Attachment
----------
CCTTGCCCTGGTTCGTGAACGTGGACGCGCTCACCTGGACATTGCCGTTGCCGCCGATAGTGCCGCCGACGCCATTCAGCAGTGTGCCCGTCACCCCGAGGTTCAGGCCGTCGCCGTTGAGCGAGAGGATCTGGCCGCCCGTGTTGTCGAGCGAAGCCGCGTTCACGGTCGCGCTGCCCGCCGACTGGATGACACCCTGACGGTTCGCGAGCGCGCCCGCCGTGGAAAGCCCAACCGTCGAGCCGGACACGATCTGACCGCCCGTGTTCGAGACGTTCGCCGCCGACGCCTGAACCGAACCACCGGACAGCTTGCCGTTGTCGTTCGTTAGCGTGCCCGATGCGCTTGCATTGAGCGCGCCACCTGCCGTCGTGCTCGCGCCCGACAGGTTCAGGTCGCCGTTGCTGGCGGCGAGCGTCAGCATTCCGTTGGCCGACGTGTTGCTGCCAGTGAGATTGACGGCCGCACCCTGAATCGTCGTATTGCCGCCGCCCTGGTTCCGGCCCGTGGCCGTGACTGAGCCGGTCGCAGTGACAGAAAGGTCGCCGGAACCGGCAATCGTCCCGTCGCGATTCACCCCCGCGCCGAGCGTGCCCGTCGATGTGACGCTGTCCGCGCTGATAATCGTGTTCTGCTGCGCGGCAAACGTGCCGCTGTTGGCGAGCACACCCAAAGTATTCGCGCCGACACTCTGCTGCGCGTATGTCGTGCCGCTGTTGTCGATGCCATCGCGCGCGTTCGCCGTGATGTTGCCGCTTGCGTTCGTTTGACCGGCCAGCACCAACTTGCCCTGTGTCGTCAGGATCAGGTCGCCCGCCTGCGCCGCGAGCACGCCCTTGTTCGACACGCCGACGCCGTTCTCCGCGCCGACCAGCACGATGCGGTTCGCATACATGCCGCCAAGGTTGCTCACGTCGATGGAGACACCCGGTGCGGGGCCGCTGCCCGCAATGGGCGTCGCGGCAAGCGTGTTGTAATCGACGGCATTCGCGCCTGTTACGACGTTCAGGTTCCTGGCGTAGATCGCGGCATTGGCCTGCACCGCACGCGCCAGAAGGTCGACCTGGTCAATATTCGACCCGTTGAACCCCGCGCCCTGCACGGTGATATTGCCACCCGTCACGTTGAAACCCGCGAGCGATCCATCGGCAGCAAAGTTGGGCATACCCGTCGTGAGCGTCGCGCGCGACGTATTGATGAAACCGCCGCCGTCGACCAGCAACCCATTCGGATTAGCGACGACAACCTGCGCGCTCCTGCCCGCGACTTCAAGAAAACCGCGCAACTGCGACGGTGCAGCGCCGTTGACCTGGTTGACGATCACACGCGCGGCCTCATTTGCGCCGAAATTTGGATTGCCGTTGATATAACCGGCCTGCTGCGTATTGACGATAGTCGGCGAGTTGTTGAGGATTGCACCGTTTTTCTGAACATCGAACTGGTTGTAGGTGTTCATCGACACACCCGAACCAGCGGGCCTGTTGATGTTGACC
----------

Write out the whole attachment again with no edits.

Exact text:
CCTTGCCCTGGTTCGTGAACGTGGACGCGCTCACCTGGACATTGCCGTTGCCGCCGATAGTGCCGCCGACGCCATTCAGCAGTGTGCCCGTCACCCCGAGGTTCAGGCCGTCGCCGTTGAGCGAGAGGATCTGGCCGCCCGTGTTGTCGAGCGAAGCCGCGTTCACGGTCGCGCTGCCCGCCGACTGGATGACACCCTGACGGTTCGCGAGCGCGCCCGCCGTGGAAAGCCCAACCGTCGAGCCGGACACGATCTGACCGCCCGTGTTCGAGACGTTCGCCGCCGACGCCTGAACCGAACCACCGGACAGCTTGCCGTTGTCGTTCGTTAGCGTGCCCGATGCGCTTGCATTGAGCGCGCCACCTGCCGTCGTGCTCGCGCCCGACAGGTTCAGGTCGCCGTTGCTGGCGGCGAGCGTCAGCATTCCGTTGGCCGACGTGTTGCTGCCAGTGAGATTGACGGCCGCACCCTGAATCGTCGTATTGCCGCCGCCCTGGTTCCGGCCCGTGGCCGTGACTGAGCCGGTCGCAGTGACAGAAAGGTCGCCGGAACCGGCAATCGTCCCGTCGCGATTCACCCCCGCGCCGAGCGTGCCCGTCGATGTGACGCTGTCCGCGCTGATAATCGTGTTCTGCTGCGCGGCAAACGTGCCGCTGTTGGCGAGCACACCCAAAGTATTCGCGCCGACACTCTGCTGCGCGTATGTCGTGCCGCTGTTGTCGATGCCATCGCGCGCGTTCGCCGTGATGTTGCCGCTTGCGTTCGTTTGACCGGCCAGCACCAACTTGCCCTGTGTCGTCAGGATCAGGTCGCCCGCCTGCGCCGCGAGCACGCCCTTGTTCGACACGCCGACGCCGTTCTCCGCGCCGACCAGCACGATGCGGTTCGCATACATGCCGCCAAGGTTGCTCACGTCGATGGAGACACCCGGTGCGGGGCCGCTGCCCGCAATGGGCGTCGCGGCAAGCGTGTTGTAATCGACGGCATTCGCGCCTGTTACGACGTTCAGGTTCCTGGCGTAGATCGCGGCATTGGCCTGCACCGCACGCGCCAGAAGGTCGACCTGGTCAATATTCGACCCGTTGAACCCCGCGCCCTGCACGGTGATATTGCCACCCGTCACGTTGAAACCCGCGAGCGATCCATCGGCAGCAAAGTTGGGCATACCCGTCGTGAGCGTCGCGCGCGACGTATTGATGAAACCGCCGCCGTCGACCAGCAACCCATTCGGATTAGCGACGACAACCTGCGCGCTCCTGCCCGCGACTTCAAGAAAACCGCGCAACTGCGACGGTGCAGCGCCGTTGACCTGGTTGACGATCACACGCGCGGCCTCATTTGCGCCGAAATTTGGATTGCCGTTGATATAACCGGCCTGCTGCGTATTGACGATAGTCGGCGAGTTGTTGAGGATTGCACCGTTTTTCTGAACATCGAACTGGTTGTAGGTGTTCATCGACACACCCGAACCAGCGGGCCTGTTGATGTTGACC